New Northwest Colorado nonprofit educates kids about bees |

New Northwest Colorado nonprofit educates kids about bees

Kari Dequine Harden/Steamboat Pilot & Today
Bethany Karulak-Baker, executive director of Bee the Future, hands out honeycomb at Mountain Village Montessori Charter School in Steamboat Springs.
Kari Dequine Harden/Steamboat Pilot & Today

STEAMBOAT SPRINGS — With a mission to inspire a new generation of beekeepers, Bethany Karulak-Baker launched her Bee the Future nonprofit last spring.

Education is at the core — both in terms of the practical skills of beekeeping.

“We are excited to get kids saving bees and saving the planet,” Karulak-Baker said at the beginning of Wednesday’s class at Mountain Village Montessori Charter School in Steamboat Springs.

Karulak-Baker and her master beekeeper Shannon Defries talk to students about bee anatomy, the importance of pollinators for the planet, bee communication and the honeybee life cycle — “all the ways in which honeybees are wildly intelligent  — like pattern recognition, the ability to do basic math, and human face recognition,” Karulak-Baker said. 

For each school and group she’s worked with, the program looks a little different. At Montessori, the kids can choose the bee class as one of their enrichment electives, and each course lasts nine weeks.

And Karulak-Baker is not above using the age old trick of sugar bribery for extra incentive — the kids get to taste honey during each session.

Before she started the nonprofit, Karulak-Baker and her husband founded Outlaw Apiaries in 2017. They started with 20 hives and have now grown to 500 hives and about 25 million bees. Based in Hayden but with bees buzzing all over Routt and Moffat counties, their honey can be found in local stores and seasonally at farmers markets. They also experiment with flavors, like dried apple and cinnamon stick honey and bourbon Madagascar vanilla bean creamed honey.

At Wednesday’s class, the students were gifted an extra special sweet treat — scoops of honey straight off a block of honeycomb, made by her bees about six weeks ago.

“You can’t get more pure than that,” Karulak-Baker told the kids as sticky fingers stretched out for another scoop of golden gooeyness.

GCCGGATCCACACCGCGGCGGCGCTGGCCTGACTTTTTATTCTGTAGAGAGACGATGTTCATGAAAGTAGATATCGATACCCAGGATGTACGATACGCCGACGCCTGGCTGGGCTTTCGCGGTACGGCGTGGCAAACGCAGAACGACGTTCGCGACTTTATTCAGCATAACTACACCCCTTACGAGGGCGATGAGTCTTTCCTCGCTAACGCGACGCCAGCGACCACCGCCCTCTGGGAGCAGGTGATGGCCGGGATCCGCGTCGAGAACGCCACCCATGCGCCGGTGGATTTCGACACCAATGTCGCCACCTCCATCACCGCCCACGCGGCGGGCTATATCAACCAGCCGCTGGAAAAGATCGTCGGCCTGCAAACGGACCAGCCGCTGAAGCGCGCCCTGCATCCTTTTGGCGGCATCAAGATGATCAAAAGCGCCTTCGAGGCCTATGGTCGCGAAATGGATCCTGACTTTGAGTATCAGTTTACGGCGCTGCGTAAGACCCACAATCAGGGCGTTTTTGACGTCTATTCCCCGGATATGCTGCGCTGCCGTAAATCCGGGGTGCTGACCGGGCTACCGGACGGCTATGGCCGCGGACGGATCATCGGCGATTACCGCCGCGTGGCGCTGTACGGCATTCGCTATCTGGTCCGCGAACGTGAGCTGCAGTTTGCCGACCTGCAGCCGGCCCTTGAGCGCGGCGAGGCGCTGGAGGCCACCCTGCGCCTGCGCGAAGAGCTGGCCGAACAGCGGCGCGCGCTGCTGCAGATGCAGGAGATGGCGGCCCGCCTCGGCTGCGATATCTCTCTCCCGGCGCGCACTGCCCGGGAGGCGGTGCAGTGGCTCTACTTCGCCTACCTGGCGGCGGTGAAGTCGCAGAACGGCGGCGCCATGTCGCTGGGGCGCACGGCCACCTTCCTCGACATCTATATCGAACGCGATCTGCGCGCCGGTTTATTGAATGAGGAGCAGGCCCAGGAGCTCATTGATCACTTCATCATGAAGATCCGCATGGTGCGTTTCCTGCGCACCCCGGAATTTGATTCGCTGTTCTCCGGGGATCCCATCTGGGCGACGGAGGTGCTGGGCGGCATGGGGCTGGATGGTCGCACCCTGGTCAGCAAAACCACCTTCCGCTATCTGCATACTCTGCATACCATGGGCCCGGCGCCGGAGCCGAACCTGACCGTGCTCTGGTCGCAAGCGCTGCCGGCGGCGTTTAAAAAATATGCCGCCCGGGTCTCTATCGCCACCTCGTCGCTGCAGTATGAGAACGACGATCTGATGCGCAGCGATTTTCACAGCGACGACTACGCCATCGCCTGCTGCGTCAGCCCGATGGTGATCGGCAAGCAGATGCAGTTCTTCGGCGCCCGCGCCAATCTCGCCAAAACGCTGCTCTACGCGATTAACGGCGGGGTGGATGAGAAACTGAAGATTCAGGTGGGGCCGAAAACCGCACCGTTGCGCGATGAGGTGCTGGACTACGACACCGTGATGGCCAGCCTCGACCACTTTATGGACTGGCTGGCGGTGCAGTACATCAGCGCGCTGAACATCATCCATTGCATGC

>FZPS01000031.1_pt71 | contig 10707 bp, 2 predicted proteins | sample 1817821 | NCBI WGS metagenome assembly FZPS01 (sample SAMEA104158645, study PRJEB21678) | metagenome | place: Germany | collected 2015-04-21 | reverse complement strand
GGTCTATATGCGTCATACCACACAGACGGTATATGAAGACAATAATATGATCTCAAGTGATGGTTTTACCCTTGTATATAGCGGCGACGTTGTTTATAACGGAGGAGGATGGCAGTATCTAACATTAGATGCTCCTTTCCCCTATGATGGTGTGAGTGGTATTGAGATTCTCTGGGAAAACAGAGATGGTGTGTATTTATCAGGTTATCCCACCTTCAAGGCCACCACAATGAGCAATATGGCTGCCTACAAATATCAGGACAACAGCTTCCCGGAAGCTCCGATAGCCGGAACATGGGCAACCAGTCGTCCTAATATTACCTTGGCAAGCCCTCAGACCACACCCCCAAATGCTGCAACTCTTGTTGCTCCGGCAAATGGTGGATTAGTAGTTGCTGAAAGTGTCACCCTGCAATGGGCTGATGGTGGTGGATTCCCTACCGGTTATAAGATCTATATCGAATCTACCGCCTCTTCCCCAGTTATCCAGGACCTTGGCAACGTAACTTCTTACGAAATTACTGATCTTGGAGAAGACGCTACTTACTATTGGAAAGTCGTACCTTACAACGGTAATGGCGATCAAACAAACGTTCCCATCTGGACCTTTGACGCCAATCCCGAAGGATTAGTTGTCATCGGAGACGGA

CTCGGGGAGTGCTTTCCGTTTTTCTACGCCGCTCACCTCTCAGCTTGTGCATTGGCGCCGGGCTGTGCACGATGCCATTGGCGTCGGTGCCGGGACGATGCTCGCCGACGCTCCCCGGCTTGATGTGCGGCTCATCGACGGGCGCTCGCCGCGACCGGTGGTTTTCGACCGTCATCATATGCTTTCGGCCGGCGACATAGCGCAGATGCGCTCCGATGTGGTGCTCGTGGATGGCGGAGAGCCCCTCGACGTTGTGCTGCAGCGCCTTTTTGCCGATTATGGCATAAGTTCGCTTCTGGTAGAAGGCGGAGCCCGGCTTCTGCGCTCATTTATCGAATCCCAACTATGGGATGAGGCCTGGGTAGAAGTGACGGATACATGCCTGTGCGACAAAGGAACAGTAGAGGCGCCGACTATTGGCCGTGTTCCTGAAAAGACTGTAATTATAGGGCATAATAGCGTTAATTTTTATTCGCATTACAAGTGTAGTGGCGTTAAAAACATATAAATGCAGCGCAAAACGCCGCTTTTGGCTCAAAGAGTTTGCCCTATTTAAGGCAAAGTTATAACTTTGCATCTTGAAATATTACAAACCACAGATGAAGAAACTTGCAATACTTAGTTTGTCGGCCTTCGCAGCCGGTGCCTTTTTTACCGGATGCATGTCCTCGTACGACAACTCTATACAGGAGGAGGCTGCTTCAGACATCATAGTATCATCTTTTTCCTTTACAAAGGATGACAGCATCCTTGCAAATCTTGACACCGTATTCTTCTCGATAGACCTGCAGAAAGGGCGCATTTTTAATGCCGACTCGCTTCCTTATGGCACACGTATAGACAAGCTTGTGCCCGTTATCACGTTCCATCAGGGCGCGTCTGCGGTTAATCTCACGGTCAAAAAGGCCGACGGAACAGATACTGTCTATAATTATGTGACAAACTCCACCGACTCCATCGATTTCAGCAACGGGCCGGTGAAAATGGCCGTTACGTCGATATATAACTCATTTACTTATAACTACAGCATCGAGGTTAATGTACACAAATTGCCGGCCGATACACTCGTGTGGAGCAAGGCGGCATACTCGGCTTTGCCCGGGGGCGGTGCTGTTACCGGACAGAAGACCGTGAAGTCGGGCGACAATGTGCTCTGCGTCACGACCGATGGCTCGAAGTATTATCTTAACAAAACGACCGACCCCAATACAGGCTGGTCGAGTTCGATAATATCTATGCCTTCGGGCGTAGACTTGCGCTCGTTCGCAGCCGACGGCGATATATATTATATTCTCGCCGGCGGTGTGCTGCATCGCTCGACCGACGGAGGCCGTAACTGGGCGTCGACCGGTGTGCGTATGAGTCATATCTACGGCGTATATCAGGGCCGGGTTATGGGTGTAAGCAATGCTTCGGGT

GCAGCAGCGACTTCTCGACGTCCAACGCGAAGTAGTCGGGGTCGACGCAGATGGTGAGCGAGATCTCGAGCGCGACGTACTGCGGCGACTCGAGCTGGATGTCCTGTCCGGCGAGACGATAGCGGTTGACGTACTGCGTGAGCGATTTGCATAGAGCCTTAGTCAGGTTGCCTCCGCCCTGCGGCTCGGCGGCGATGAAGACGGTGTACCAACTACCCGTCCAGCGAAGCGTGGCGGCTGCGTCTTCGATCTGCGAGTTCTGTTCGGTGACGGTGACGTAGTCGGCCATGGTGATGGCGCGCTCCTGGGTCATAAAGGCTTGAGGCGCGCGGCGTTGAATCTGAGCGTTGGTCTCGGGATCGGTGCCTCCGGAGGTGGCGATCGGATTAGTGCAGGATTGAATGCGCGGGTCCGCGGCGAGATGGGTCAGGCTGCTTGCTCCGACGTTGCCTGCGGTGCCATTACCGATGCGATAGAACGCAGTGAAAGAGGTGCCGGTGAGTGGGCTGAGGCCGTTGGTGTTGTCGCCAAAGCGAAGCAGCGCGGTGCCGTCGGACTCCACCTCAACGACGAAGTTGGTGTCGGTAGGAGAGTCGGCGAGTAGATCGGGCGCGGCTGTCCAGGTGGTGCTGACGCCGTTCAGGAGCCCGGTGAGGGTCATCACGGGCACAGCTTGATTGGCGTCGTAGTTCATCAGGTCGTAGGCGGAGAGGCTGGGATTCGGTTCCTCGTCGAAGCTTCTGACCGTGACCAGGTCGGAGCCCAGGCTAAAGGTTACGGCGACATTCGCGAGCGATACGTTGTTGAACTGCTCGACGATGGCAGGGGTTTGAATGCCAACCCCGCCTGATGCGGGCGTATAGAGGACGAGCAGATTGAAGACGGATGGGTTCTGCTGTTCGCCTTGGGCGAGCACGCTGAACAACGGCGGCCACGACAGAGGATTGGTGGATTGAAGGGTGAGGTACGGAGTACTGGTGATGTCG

Much of the class’s exploration into beekeeping involved a question-and-answer format.

“Did you get stinged yet?” one boy asked Karulak-Baker.

“I’ve gotten stung so many times I’ve been in the hospital,” she answered.

Other inquiries included, “Why is honey so sticky?” “Why do bees live in hives?” “What eats honeybees?” And “Why do bees swarm?

Karulak-Baker and Defries showed the students their beekeeping suits.

“I was in the Army, so I picked camo,” Karulak-Baker said, as she explained the importance of the veil. “Remember they are crawling all over your face all the time.”

“And they are attracted to the CO2 coming out of your mouth,” Defries added.

They talked about monoculture farming, the differences between honey bees and some native species of bees and causes of colony collapse.

They also discussed protecting the hives from bears, shipping bees to California in the winter to help with almond pollination and selecting bees for different genetic characteristics, such as their ability to protect the queen.

Master beekeeper Shannon Defries and Bethany Karulak-Baker, executive director of Bee the Future, talk about the attributes of beekeeping suits at Mountain Village Montessori Charter School.
Kari Dequine-Harden

Defries described the different personalities of hives, especially two in downtown Steamboat — one really nice hive run by a queen bee named Princess Peach, and one much more aggressive hive ruled by Queen Lefty.

At this, one boy informed the group, “My grandfather is named Lefty, and he never spits out his tobacco.”

They talked about the “waggle dance,” which bees use to communicate where to find a water source, the best flowers or another hive.

Several of the students said they had relatives who kept bees, and that was why they wanted to learn more.

Karulak-Baker and Bee the Future educate outside of the classroom as well.

Karulak-Baker has 20 hives dedicated solely to the nonprofit, which she uses to teach kids how to tend bees. She also has a 10-frame observation hive at her home in Hayden and a traveling observation hive for safe viewing in classrooms.

With the nonprofit “still in its infancy,” Karulak-Baker is working on designing a curriculum for high-school aged kids.

Her programs are free to the schools and students and open to any school-aged children, whether homeschooled or enrolled.

With two preschool-aged kids of her own, the honey company and finishing her dissertation for a master’s degree in sports psychology, Karulak-Baker admits it’s a bit of a scramble to fulfill the growing number of requests for her educational program. And so far, all expenses have been out of pocket. But she’s starting the process of applying for grants and planning fundraisers.

She’s fueled with a lot of passion and determined to give back to the community she describes as having been overwhelmingly supportive to her. She’s also deeply dedicated to her nonprofit’s mission statement: “To empower Routt and Moffat County youth by teaching both the skills needed to become beekeepers as well as educating our youth about saving the honeybee population and protecting all pollinators.”

Call Karulak-Baker at 303-345-1616 or email for more information. Tax-deductible donations may be sent to Bee the Future, PO Box 1705, Hayden, CO 81639.

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